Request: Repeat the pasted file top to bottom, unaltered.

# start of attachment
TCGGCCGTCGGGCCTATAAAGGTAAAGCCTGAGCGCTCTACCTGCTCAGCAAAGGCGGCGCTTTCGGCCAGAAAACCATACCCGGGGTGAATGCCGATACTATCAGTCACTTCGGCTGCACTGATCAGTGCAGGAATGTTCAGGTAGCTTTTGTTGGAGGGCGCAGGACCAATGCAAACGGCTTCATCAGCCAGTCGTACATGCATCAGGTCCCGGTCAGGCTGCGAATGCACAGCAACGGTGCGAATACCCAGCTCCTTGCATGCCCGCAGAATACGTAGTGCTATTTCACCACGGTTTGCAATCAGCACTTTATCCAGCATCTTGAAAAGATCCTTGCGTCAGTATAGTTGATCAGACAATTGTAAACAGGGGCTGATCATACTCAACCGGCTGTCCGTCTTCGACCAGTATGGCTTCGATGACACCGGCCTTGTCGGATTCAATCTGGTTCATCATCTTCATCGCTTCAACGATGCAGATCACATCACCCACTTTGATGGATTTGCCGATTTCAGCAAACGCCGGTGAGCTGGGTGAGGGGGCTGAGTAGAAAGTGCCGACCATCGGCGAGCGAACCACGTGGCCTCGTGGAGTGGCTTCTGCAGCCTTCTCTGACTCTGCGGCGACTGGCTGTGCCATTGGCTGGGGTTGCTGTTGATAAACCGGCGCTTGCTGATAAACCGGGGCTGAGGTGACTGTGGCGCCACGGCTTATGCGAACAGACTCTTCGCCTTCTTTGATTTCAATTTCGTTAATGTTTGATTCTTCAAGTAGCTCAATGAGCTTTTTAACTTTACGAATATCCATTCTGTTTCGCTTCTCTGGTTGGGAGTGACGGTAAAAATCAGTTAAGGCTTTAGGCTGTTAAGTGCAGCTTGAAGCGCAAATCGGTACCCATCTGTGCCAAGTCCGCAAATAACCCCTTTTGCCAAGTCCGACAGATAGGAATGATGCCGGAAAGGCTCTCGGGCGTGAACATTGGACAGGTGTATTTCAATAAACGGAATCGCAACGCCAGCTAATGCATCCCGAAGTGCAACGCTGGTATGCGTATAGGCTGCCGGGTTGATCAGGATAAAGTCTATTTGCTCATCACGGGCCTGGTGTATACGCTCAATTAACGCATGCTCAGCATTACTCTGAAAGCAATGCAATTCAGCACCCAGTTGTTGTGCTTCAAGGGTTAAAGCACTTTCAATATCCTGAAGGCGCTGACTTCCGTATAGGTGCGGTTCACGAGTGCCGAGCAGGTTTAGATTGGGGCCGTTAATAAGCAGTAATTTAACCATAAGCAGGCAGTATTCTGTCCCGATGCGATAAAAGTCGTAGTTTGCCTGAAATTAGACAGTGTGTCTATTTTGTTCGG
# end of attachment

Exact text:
TCGGCCGTCGGGCCTATAAAGGTAAAGCCTGAGCGCTCTACCTGCTCAGCAAAGGCGGCGCTTTCGGCCAGAAAACCATACCCGGGGTGAATGCCGATACTATCAGTCACTTCGGCTGCACTGATCAGTGCAGGAATGTTCAGGTAGCTTTTGTTGGAGGGCGCAGGACCAATGCAAACGGCTTCATCAGCCAGTCGTACATGCATCAGGTCCCGGTCAGGCTGCGAATGCACAGCAACGGTGCGAATACCCAGCTCCTTGCATGCCCGCAGAATACGTAGTGCTATTTCACCACGGTTTGCAATCAGCACTTTATCCAGCATCTTGAAAAGATCCTTGCGTCAGTATAGTTGATCAGACAATTGTAAACAGGGGCTGATCATACTCAACCGGCTGTCCGTCTTCGACCAGTATGGCTTCGATGACACCGGCCTTGTCGGATTCAATCTGGTTCATCATCTTCATCGCTTCAACGATGCAGATCACATCACCCACTTTGATGGATTTGCCGATTTCAGCAAACGCCGGTGAGCTGGGTGAGGGGGCTGAGTAGAAAGTGCCGACCATCGGCGAGCGAACCACGTGGCCTCGTGGAGTGGCTTCTGCAGCCTTCTCTGACTCTGCGGCGACTGGCTGTGCCATTGGCTGGGGTTGCTGTTGATAAACCGGCGCTTGCTGATAAACCGGGGCTGAGGTGACTGTGGCGCCACGGCTTATGCGAACAGACTCTTCGCCTTCTTTGATTTCAATTTCGTTAATGTTTGATTCTTCAAGTAGCTCAATGAGCTTTTTAACTTTACGAATATCCATTCTGTTTCGCTTCTCTGGTTGGGAGTGACGGTAAAAATCAGTTAAGGCTTTAGGCTGTTAAGTGCAGCTTGAAGCGCAAATCGGTACCCATCTGTGCCAAGTCCGCAAATAACCCCTTTTGCCAAGTCCGACAGATAGGAATGATGCCGGAAAGGCTCTCGGGCGTGAACATTGGACAGGTGTATTTCAATAAACGGAATCGCAACGCCAGCTAATGCATCCCGAAGTGCAACGCTGGTATGCGTATAGGCTGCCGGGTTGATCAGGATAAAGTCTATTTGCTCATCACGGGCCTGGTGTATACGCTCAATTAACGCATGCTCAGCATTACTCTGAAAGCAATGCAATTCAGCACCCAGTTGTTGTGCTTCAAGGGTTAAAGCACTTTCAATATCCTGAAGGCGCTGACTTCCGTATAGGTGCGGTTCACGAGTGCCGAGCAGGTTTAGATTGGGGCCGTTAATAAGCAGTAATTTAACCATAAGCAGGCAGTATTCTGTCCCGATGCGATAAAAGTCGTAGTTTGCCTGAAATTAGACAGTGTGTCTATTTTGTTCGG